Superfoods Christmas Recipe

I am a self-confessed food-aholic. 

I love and am totally addicted to good food. Cooking. Eating out. Traveling and letting my tummy guide my explorations; from Michelin star restaurants to road-side sticks on plastic crates – I love it all.

Nowadays, I practice ahimsa. Which is the Sanskrit word for Non-harm. That means I eat consciously. For now, I’m a vegetarian.  I choose to not consume dairy or gluten becuase that makes me feel better. What I do may not suit you and your lifestyle. But one this is hard to argue with – chocolate is amazing. Since choosing to be dairy free I’ve experimented with many dairy recipes. And love sharing my sucesses, so read on if you’re keen to learn about cacao and for my Vegan Chocolate Mousse recipe.

I believe in eating to nourish. Although sometimes I over nourish – especially at this time of year!

The fuel we give our bodies ultimately gives us the energy we need to perform physically and mentally.

What is all this who-ha about superfoods – what exactly are they?

Superfoods are just that – foods that contain significantly higher quantities of antioxidants, vitamins, minerals, and other health-boosting, anti-aging, disease-fighting goodness. Some are everyday whole foods that you’ll likely be eating already (broccoli, blueberries, chia).  Others are more exotic and grown in the rainforests of Peru.

My favourite, cacao….

BENEFITS OF CACAO 

  1. The highest source of plant-based iron. If you’re on a plant-based diet and looking for iron, look no further.   Cacao is the highest plant-based source of iron known to man, at a whopping 7.3mg per 100g.  Beef and lamb are at 2.5mg, and spinach at 3.6mg per 100g.
  1. 40x more antioxidants than blueberries – that’s a bucket load of free radical fighting goodness.
  1. A Natural Mood Elevator and Anti-Depressant. Cacao is a great source of four scientifically proven bliss chemicals – serotonin, tryptophan, tyrosine and phenylethylamine.  These neurotransmitters are associated with feeling happy! And can even alleviate depression. It also contains theobromine – a substance like caffeine. A natural, healthy, delicious (and legal) way to get your buzz on. I’m not arguing with that.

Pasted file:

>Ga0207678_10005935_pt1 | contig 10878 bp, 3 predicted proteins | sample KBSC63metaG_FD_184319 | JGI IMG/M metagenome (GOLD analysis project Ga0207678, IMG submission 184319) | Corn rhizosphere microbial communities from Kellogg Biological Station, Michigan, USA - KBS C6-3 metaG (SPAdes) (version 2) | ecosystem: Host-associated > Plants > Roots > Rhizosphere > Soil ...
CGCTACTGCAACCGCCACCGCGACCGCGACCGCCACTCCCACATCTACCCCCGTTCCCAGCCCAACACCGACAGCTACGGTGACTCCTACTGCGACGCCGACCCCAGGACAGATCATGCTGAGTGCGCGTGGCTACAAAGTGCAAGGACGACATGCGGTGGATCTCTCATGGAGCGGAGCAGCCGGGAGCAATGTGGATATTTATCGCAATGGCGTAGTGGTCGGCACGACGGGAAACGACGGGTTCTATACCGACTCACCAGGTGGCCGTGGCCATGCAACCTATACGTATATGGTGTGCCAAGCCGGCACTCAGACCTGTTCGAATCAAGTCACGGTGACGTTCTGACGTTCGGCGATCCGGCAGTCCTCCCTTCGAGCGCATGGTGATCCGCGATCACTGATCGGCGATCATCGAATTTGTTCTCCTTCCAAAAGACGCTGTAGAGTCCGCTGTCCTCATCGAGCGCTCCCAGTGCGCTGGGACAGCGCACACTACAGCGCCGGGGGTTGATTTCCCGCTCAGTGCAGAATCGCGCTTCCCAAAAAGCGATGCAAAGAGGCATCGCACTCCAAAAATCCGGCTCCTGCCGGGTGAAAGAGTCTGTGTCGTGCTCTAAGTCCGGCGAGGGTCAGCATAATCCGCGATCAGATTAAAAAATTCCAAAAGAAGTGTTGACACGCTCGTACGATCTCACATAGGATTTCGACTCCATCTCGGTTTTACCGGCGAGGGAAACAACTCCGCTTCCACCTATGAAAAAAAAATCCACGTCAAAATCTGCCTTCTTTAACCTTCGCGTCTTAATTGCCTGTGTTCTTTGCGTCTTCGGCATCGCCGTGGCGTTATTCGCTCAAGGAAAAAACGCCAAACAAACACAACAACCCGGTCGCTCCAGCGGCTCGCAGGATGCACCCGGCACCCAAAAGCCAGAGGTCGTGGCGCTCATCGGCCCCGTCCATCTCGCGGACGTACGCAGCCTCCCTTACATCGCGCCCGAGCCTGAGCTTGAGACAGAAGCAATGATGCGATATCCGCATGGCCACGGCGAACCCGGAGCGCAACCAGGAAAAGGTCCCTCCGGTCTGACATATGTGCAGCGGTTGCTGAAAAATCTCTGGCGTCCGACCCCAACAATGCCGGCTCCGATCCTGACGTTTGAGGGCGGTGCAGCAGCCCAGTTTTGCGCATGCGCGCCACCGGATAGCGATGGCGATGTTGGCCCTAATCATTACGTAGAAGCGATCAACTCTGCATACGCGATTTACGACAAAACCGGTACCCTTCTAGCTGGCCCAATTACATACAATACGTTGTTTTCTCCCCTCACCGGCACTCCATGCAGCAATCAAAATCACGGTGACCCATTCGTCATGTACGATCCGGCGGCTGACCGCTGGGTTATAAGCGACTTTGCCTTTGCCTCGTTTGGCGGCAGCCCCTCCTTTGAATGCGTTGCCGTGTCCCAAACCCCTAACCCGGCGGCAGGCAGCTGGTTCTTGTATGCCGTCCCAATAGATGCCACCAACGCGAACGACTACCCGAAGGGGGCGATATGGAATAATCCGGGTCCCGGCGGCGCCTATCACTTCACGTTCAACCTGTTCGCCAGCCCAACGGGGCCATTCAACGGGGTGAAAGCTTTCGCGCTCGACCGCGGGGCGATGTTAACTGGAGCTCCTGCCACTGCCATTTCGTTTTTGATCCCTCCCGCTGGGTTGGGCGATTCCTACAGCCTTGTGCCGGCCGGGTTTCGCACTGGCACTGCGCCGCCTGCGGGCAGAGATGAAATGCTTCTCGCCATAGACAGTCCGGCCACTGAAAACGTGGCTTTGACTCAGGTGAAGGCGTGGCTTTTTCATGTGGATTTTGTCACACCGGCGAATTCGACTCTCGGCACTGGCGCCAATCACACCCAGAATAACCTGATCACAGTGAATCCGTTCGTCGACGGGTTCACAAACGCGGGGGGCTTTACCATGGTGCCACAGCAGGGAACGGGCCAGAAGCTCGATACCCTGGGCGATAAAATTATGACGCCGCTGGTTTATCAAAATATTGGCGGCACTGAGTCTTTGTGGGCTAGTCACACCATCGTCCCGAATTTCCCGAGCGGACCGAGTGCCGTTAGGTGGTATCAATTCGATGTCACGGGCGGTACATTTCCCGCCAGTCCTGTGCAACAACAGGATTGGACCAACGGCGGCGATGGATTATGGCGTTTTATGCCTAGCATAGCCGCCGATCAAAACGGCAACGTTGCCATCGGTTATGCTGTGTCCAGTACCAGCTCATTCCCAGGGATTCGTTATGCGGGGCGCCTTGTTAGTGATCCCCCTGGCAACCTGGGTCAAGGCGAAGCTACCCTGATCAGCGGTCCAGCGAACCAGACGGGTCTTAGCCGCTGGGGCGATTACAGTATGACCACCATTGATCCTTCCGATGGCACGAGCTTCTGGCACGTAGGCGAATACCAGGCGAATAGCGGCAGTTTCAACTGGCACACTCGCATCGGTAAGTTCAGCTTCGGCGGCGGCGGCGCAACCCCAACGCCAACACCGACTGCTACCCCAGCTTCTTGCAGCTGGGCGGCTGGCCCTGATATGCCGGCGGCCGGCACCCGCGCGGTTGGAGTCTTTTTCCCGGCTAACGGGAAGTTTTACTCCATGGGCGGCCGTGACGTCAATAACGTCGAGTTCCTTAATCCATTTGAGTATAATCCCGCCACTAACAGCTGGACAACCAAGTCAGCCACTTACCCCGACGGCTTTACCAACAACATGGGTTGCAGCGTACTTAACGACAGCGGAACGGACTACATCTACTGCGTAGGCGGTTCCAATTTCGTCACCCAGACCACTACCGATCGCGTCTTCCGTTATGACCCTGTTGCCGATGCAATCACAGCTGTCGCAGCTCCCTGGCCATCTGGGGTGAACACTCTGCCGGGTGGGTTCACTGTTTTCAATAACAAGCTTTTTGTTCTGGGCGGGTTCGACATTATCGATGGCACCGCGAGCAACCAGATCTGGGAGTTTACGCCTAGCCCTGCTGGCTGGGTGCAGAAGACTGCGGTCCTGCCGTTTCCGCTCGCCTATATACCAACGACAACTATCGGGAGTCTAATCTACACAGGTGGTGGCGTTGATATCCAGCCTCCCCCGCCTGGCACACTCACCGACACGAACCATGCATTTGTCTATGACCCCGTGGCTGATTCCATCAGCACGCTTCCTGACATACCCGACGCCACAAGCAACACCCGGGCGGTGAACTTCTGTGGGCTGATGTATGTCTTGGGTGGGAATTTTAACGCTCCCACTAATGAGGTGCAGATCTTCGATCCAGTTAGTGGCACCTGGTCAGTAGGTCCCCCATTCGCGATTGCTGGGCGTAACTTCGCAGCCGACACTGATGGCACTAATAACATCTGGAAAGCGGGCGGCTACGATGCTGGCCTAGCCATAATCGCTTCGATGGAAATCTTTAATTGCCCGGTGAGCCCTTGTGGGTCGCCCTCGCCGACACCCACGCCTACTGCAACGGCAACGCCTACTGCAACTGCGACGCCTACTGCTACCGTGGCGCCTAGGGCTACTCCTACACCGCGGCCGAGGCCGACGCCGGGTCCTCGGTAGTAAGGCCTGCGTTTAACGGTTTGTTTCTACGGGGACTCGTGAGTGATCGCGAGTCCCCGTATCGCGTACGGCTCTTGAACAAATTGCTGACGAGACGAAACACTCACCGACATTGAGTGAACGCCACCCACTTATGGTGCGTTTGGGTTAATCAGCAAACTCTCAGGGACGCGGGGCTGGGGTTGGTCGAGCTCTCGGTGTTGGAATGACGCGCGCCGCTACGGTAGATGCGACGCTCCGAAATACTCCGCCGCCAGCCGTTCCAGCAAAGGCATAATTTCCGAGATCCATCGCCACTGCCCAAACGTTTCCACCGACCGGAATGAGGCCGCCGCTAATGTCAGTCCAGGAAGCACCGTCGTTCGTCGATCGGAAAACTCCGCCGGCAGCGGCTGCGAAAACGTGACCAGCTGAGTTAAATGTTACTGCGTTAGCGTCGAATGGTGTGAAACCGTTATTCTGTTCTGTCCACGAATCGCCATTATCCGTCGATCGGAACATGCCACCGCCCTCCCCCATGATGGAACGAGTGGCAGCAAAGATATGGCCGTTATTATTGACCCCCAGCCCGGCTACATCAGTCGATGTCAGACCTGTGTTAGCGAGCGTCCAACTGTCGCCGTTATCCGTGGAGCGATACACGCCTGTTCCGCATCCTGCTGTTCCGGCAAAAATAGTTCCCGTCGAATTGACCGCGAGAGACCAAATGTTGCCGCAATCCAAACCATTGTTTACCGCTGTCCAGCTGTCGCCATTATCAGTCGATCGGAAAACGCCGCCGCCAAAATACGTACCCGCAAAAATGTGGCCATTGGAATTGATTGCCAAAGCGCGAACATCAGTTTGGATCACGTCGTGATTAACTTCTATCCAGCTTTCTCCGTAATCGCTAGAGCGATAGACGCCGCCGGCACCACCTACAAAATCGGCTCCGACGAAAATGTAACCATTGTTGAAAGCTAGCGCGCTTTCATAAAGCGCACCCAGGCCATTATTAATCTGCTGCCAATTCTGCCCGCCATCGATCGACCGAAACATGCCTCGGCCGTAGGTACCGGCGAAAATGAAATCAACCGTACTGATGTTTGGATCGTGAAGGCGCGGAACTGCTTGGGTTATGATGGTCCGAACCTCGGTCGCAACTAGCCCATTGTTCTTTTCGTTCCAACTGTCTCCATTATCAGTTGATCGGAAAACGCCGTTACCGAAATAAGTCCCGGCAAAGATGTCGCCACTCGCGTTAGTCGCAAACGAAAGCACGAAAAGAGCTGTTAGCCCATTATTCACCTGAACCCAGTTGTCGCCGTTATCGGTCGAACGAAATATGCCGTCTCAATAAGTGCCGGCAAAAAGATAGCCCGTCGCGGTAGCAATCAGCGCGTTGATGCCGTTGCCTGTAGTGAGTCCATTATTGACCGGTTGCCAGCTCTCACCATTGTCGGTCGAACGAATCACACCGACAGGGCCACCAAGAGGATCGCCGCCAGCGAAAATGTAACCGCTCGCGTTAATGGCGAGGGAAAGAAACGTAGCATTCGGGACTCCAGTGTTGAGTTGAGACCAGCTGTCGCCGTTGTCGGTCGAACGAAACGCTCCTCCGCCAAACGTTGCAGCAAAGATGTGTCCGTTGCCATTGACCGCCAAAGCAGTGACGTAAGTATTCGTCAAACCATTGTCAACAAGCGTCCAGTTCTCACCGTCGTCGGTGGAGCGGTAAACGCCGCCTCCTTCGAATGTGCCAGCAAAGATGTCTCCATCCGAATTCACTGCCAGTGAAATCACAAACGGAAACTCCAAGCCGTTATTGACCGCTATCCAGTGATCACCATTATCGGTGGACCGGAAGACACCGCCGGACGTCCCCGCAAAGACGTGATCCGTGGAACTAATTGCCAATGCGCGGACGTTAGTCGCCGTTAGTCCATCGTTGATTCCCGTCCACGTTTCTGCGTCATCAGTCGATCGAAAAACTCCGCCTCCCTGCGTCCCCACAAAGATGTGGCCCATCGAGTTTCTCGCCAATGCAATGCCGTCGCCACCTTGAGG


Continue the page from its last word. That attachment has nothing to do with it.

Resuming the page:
Here is my favourite Vegan Chocolate Pudding – you can make this at Christmas adding a few goji’s or mint on top for a splash of colour. It literally takes 5 mins to blend, taste and pop in the fridge. This is refined sugar-free and 100% fuss-free. Enjoy.

VEGAN CHOCOLATE MOUSE

I love love love making this recipe. It literally takes five minutes to blend. And even non-vegans love it. I take it to family gatherings and make it in replace of ice cream on the weekend. It’s dagerously good and super easy – so you’ve been warned if you become addicted like I am.

INGREDIENTS

  • ½ – 1 ripe avocado (depends on size)
  • 2 ripe bananas
  • ½ can of coconut cream (shake it up)
  • ¼ cup cacao powder more if you like it super chocolatey
  • 1 tbs of Macca Powder if you’d like some extra superfoody caramelly goodness.
    • This superfood is great to balance hormones (both males and females) and is a natural energy booster too. Not to mention it just tastes amazing! Here is somemore details on this superfood if you’re interested: https://www.huffingtonpost.com.au/2017/11/21/maca-powder-benefits-nutrition-and-uses_a_23284913/ 
  • Pinch of cinnamon
  • Dates or Maple Syrup are optional if you like it a little sweeter. Good for vegan chocolate mouse virgins or the sweet tooths amongst you.

METHOD

  • Pop all the liquid into the blender first
  • Then cacao
  • Then add the banana and avocado.
  • Taste before you pour it out into your serving vessel. You may need a little more sweetness or fluffiness.
  • Add to a big bowl, (or a few little dessert glasses – this should make three or four) and place in the fridge for at least one hour to set. Two hours is ideal but not necessary.